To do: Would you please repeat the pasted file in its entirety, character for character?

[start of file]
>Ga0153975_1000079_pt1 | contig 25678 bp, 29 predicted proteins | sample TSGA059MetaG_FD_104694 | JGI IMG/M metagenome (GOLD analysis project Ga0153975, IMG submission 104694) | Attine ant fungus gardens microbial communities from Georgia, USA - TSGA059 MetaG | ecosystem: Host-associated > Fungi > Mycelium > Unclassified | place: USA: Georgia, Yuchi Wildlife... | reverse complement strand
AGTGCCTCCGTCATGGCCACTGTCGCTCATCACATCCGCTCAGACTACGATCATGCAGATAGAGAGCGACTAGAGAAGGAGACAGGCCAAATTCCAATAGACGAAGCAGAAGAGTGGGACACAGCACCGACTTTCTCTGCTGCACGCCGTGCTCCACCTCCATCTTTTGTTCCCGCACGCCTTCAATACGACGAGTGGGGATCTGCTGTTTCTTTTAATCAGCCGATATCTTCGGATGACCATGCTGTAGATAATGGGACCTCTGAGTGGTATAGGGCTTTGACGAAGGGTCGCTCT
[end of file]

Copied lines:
>Ga0153975_1000079_pt1 | contig 25678 bp, 29 predicted proteins | sample TSGA059MetaG_FD_104694 | JGI IMG/M metagenome (GOLD analysis project Ga0153975, IMG submission 104694) | Attine ant fungus gardens microbial communities from Georgia, USA - TSGA059 MetaG | ecosystem: Host-associated > Fungi > Mycelium > Unclassified | place: USA: Georgia, Yuchi Wildlife... | reverse complement strand
AGTGCCTCCGTCATGGCCACTGTCGCTCATCACATCCGCTCAGACTACGATCATGCAGATAGAGAGCGACTAGAGAAGGAGACAGGCCAAATTCCAATAGACGAAGCAGAAGAGTGGGACACAGCACCGACTTTCTCTGCTGCACGCCGTGCTCCACCTCCATCTTTTGTTCCCGCACGCCTTCAATACGACGAGTGGGGATCTGCTGTTTCTTTTAATCAGCCGATATCTTCGGATGACCATGCTGTAGATAATGGGACCTCTGAGTGGTATAGGGCTTTGACGAAGGGTCGCTCT